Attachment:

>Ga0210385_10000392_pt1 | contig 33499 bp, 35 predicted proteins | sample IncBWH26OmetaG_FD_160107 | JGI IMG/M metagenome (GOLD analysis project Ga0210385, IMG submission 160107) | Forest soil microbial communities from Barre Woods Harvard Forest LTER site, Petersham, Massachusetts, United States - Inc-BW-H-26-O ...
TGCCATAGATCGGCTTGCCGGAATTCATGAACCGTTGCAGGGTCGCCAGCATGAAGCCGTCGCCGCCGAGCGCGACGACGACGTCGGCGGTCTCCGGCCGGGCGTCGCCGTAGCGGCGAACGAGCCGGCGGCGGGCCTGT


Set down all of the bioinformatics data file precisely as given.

>Ga0210385_10000392_pt1 | contig 33499 bp, 35 predicted proteins | sample IncBWH26OmetaG_FD_160107 | JGI IMG/M metagenome (GOLD analysis project Ga0210385, IMG submission 160107) | Forest soil microbial communities from Barre Woods Harvard Forest LTER site, Petersham, Massachusetts, United States - Inc-BW-H-26-O ...
TGCCATAGATCGGCTTGCCGGAATTCATGAACCGTTGCAGGGTCGCCAGCATGAAGCCGTCGCCGCCGAGCGCGACGACGACGTCGGCGGTCTCCGGCCGGGCGTCGCCGTAGCGGCGAACGAGCCGGCGGCGGGCCTGT